Innovative gastric endoscopic muscle biopsy to identify all cell types, including myenteric neurons and interstitial cells of Cajal in patients with idiopathic gastroparesis: a feasibility study (with video)

Elizabeth Rajan, Christopher J. Gostout, Louis M. Wong Kee Song, Lawrence A. Szarka, Purna C. Kashyap, Thomas C. Smyrk, Juliane Bingener, Jodie L. Deters, Mary A. Knipschield, Cheryl E. Bernard, Gianrico Farrugia

Research output: Contribution to journalArticlepeer-review

16 Scopus citations


Background and Aims The pathophysiology of some GI neuromuscular diseases remains largely unknown. This is in part due to the inability to obtain ample deep gastric wall biopsies that include the intermuscular layer of the muscularis propria (MP) to evaluate the enteric nervous system, interstitial cells of Cajal (ICCs), and related cells. We report on a novel technique for gastric endoscopic muscle biopsy (gEMB). Methods Patients with idiopathic gastroparesis were prospectively enrolled in a feasibility study by using a novel “no hole” gEMB. Main outcome measures were technical success, adverse events, and histologic confirmation of the intermuscular layer, including myenteric neurons and ICC. The gEMB was a double resection clip-assist technique. A site was identified on the anterior wall of the gastric body as recommended by the International Working Group on histologic techniques. EMR was performed to unroof and expose the underlying MP. The exposed MP was then retracted into the cap of an over-the-scope clip. The clip was deployed, and the pseudopolyp of MP created was resected. This resulted in a no-hole gEMB. Results Three patients with idiopathic gastroparesis underwent gEMB. Patients had severe delayed gastric emptying with a mean (± standard deviation [SD]) of 49 ± 16.8% of retained gastric contents at 4 hours. They had no history of gastric or small-bowel surgery and did not use steroids or other immunosuppressive drugs. The gEMB procedure was successfully performed, with no procedural adverse events. Postprocedural abdominal pain was controlled with nonsteroidal anti-inflammatory agents and opioid analgesics. Mean length of resected MP was 10.3 ± 1.5 mm. Mean procedure time was 25.7 ± 6 minutes. Hematoxylin and eosin (H&E) staining of tissue samples confirmed the presence of both inner circular and outer longitudinal muscle, as well as the intermuscular layer. H&E staining showed reduced myenteric ganglia in 1 patient. In 2 patients, specialized immunohistochemistry was performed, which showed a marked decrease in myenteric neurons as delineated by an antibody to protein gene product 9.5 and a severe decrease in ICC levels across the muscle layers. At 1 month follow-up, upper endoscopy showed a well-healed scar in 2 patients and minimal ulceration with a retained clip in 1 patient. CT of the abdomen confirmed the integrity of the gastric wall in all patients. Because of lack of an immune infiltrate in the resected samples, patients were not considered suitable for immunosuppressive or steroid therapy. Conclusions gEMB is feasible and easy to perform, with acquisition of tissue close to surgical samples to identify myenteric ganglia, ICCs, and multiple cell types. The ability to perform gEMB represents a paradigm shift in endoscopic tissue diagnosis of gastric neuromuscular pathologies.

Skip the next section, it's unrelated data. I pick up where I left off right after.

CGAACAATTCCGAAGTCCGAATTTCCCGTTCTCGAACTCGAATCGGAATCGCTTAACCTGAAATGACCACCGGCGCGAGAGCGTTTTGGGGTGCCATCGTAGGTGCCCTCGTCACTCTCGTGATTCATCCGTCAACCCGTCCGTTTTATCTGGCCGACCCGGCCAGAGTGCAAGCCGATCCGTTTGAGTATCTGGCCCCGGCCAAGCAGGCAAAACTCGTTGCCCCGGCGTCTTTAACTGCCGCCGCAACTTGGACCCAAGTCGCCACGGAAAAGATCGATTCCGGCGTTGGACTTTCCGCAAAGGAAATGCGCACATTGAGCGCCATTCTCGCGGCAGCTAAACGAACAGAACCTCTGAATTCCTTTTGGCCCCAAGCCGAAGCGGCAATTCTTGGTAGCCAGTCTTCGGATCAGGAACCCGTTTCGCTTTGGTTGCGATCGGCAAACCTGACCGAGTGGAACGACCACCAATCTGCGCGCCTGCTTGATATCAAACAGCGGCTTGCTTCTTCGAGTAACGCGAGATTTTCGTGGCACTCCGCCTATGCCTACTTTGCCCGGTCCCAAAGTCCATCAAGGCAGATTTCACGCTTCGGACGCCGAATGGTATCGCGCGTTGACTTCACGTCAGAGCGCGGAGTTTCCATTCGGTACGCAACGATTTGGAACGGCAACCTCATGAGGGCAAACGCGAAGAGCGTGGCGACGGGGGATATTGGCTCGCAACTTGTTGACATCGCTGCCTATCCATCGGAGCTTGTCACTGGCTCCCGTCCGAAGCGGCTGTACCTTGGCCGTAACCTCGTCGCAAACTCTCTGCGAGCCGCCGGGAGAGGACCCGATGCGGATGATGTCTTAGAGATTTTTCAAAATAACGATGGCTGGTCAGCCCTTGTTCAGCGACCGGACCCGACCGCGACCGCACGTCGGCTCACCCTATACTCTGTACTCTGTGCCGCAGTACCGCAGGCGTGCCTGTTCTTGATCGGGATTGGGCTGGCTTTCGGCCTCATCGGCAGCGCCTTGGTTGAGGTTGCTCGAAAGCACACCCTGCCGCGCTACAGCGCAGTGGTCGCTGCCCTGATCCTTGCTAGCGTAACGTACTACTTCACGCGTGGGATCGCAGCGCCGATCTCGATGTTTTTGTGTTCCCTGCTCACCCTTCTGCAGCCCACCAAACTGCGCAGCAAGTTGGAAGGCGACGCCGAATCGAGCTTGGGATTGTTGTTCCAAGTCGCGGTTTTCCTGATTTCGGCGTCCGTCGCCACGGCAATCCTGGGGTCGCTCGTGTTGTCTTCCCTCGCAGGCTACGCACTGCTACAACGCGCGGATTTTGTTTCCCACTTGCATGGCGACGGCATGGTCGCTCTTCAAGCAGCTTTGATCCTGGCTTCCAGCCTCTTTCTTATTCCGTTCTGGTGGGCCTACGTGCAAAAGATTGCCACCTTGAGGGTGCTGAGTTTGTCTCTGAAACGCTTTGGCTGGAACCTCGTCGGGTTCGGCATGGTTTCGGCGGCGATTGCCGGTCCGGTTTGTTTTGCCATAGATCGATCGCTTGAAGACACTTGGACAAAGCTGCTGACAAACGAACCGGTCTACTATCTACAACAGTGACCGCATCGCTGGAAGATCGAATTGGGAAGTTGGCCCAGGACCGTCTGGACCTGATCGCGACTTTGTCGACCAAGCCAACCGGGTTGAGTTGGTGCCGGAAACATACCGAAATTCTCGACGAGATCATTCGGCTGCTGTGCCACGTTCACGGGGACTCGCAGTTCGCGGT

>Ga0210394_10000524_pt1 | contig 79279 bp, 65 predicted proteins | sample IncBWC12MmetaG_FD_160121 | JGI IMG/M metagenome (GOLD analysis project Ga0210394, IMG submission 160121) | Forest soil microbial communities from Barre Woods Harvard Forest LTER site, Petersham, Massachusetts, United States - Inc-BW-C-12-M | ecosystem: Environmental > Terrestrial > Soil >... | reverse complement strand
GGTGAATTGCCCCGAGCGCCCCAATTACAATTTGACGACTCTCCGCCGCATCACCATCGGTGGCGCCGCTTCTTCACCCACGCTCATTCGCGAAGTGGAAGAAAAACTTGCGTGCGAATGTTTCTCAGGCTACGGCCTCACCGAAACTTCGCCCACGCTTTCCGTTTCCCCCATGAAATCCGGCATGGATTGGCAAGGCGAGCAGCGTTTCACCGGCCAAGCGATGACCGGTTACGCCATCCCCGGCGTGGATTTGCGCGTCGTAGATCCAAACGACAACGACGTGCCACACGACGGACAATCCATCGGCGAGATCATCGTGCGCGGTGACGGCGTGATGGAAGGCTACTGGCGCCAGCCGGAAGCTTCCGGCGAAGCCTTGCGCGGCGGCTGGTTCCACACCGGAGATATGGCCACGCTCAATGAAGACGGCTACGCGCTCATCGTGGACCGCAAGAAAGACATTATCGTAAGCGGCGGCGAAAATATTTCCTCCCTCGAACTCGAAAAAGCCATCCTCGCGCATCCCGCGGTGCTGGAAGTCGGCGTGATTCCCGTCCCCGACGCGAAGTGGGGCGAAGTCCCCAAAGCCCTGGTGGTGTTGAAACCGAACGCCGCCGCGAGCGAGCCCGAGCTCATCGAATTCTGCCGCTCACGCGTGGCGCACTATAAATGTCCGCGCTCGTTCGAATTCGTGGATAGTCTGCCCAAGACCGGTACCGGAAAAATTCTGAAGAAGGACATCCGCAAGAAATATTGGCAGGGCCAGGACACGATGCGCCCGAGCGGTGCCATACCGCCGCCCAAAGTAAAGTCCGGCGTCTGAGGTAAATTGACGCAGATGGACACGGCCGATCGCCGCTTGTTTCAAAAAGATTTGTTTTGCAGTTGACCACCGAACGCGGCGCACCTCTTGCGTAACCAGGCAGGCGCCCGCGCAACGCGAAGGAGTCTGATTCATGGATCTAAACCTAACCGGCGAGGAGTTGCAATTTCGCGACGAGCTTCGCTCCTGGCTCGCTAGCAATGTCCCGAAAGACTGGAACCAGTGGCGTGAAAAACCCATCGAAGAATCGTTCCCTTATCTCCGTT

Original languageEnglish (US)
Pages (from-to)512-517
Number of pages6
JournalGastrointestinal endoscopy
Issue number3
StatePublished - Sep 1 2016

ASJC Scopus subject areas

  • Radiology Nuclear Medicine and imaging
  • Gastroenterology


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